The dramatic currency depreciation in recent weeks has signposted that price increases are on the horizon – but that’s as far as it goes for the moment. The potential impact of these price increases aren’t being felt by shoppers yet as prices continue to fall across food and non-food items, and are likely to continue to do so until the end of the year.
It’s too soon to see significant supply chain cost increases being passed on by supermarkets and no retailer would wish to increase prices, or be seen as the first to do so, just before Christmas. However, the recent public discussions between a leading UK retailer and a global manufacturer signal that tension in now building in the supply chain.
January, however, is a convenient window for the industry to reset prices.
It’s the slowest month of the year for food retailers and coincides with a pressure to protect margins after the frenzy of Christmas trading. For many manufacturers and suppliers it’s the ‘annual price increase ‘review and with volume growth finally returning to some of the big supermarkets, there is the chance to link a price increase to overall trading terms.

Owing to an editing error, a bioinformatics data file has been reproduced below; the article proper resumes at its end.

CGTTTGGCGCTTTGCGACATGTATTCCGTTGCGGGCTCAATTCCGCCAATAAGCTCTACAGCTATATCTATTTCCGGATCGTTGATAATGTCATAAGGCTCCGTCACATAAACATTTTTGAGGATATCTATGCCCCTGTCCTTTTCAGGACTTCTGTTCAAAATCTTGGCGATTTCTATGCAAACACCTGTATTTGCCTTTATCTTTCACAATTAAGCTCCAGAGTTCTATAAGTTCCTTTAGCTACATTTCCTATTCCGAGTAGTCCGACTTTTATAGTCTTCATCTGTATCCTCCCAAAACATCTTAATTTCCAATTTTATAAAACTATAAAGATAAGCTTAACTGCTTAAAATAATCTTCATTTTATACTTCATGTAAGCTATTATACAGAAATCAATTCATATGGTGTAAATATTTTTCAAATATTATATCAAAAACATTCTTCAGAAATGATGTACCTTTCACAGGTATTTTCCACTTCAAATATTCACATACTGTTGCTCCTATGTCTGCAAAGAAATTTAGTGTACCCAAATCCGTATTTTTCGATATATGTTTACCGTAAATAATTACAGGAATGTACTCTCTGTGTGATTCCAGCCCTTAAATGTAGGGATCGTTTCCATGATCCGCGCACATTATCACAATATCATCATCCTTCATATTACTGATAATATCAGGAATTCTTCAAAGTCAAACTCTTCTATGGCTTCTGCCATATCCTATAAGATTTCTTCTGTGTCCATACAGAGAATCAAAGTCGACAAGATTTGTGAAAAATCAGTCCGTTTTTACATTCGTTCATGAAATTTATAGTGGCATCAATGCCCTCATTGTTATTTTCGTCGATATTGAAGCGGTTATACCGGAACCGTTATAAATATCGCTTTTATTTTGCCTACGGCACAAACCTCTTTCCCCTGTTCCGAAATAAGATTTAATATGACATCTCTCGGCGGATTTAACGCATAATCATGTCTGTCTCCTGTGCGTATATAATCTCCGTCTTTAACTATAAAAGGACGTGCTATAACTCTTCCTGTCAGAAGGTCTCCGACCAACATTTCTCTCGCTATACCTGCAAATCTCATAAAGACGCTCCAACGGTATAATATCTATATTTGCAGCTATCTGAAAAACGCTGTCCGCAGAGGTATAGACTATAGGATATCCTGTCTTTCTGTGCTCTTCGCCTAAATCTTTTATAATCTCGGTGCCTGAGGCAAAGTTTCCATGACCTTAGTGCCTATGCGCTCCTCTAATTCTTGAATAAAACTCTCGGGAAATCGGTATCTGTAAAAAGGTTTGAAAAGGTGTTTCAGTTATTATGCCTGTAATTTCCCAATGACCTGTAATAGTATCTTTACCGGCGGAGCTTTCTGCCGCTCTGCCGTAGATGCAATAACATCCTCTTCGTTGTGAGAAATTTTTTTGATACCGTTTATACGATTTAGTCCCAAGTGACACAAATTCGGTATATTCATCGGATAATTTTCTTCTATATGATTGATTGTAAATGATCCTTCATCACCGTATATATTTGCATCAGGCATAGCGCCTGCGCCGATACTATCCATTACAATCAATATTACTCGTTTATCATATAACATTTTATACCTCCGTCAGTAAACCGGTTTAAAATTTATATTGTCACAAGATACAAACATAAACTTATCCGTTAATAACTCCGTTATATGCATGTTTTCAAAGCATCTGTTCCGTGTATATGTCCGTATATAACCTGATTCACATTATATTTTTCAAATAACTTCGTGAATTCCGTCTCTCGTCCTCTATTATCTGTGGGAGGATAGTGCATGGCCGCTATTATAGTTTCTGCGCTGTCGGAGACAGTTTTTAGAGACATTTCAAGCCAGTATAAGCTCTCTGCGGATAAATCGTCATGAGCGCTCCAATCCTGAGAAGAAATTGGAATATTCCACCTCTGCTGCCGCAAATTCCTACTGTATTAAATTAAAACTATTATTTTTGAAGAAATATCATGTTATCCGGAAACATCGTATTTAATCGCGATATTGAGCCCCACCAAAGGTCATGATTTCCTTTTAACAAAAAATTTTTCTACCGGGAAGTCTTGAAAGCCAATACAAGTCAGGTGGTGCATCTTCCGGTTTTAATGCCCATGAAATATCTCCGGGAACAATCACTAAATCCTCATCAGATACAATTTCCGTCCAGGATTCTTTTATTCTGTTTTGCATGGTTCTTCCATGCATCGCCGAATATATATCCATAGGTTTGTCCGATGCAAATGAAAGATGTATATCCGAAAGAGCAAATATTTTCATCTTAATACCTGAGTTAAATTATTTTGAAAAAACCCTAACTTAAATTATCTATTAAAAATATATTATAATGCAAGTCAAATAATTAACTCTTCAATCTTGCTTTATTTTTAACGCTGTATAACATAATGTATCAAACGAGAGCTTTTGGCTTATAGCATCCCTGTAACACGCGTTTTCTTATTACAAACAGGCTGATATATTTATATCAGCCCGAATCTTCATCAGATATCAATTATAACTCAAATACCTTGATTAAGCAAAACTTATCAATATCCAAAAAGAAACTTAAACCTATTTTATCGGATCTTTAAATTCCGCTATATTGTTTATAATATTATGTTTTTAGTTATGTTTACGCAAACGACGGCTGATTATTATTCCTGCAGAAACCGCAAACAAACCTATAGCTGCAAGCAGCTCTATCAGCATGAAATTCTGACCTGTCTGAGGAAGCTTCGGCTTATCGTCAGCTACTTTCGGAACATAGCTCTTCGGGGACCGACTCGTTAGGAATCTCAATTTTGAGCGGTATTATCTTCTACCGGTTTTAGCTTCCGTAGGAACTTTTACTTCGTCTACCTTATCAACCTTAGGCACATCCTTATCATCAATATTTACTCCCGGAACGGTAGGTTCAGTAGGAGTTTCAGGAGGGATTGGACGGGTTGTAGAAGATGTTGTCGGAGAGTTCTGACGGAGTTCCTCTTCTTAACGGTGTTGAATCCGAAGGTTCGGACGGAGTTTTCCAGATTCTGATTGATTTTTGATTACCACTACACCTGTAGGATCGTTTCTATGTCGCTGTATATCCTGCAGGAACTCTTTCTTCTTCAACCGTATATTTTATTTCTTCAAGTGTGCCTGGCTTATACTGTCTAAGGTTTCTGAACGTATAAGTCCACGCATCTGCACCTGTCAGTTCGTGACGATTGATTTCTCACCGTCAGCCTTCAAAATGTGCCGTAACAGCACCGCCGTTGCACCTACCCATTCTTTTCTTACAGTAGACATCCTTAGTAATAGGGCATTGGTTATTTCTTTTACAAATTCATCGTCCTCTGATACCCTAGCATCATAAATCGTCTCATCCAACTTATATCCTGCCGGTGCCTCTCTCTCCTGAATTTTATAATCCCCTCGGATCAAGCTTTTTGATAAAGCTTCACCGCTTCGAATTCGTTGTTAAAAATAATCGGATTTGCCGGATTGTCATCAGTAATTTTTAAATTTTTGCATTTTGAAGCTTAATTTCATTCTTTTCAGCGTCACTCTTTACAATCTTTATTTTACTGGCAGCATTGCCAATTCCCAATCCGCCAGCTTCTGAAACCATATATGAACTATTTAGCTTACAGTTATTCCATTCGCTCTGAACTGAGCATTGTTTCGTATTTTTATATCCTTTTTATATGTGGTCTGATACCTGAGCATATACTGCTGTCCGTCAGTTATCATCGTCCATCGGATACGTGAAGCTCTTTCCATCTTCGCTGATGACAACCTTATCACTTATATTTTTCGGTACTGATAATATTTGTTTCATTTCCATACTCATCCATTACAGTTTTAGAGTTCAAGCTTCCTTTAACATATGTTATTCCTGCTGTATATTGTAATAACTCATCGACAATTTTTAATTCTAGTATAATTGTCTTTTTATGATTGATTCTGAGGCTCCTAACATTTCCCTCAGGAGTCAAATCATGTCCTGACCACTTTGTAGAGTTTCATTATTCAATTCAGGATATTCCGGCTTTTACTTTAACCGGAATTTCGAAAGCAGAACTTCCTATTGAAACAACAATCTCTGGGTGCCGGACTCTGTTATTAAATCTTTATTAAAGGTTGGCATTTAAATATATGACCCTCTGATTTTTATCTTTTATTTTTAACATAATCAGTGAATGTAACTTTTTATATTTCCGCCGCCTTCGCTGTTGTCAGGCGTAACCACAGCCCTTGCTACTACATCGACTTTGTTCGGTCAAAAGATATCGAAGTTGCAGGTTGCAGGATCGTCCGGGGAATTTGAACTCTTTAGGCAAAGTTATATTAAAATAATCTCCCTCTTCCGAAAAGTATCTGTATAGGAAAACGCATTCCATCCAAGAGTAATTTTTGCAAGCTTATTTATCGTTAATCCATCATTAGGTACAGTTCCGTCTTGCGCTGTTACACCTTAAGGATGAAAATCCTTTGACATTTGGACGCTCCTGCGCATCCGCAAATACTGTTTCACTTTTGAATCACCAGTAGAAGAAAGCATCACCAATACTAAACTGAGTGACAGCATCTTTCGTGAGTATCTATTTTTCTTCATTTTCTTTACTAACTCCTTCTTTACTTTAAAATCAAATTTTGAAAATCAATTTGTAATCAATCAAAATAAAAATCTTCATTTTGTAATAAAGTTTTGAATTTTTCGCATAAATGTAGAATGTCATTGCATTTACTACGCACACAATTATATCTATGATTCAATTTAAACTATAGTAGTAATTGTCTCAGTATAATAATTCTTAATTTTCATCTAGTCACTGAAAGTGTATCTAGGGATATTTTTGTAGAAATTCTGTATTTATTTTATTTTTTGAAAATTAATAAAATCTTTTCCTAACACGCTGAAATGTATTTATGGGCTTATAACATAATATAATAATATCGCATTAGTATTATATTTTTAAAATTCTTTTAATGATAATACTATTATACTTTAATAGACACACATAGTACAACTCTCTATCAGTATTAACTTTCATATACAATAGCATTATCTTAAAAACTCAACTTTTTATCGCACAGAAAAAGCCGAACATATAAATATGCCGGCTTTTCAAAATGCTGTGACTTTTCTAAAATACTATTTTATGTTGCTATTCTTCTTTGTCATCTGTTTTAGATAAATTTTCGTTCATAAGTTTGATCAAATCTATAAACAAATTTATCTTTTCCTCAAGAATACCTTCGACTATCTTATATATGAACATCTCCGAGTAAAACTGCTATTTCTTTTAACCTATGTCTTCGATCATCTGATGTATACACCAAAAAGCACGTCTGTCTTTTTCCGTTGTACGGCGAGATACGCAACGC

Without a doubt, shelf prices will have to increase by around Q1 2017 as currency changes, the impact of weather on agricultural harvests and the price of crude oil finally feeds through to retailers. Later in the year we could even see the 3rd inflation shock of the decade with food and drink prices again rising by 4% to 5%; the previous shocks being after the 2009 Global Economic Crisis and the 2011 and 2013 commodity shortages due to inclement weather across the world.
The return of inflation will also trigger another change to retailer’s business models as it will simply not be possible to absorb more costs following the implementation of the national living wage (April 2016) and increased investment in e-Commerce , click and collect and store renewals.
I think most retailers are in a better place to manage the impact of price increases than at the last recession and whilst deflation will finally come to an end, discounting and the growth of discounters and ‘value retailers’ will continue in 2017. So the winner could still be the shopper.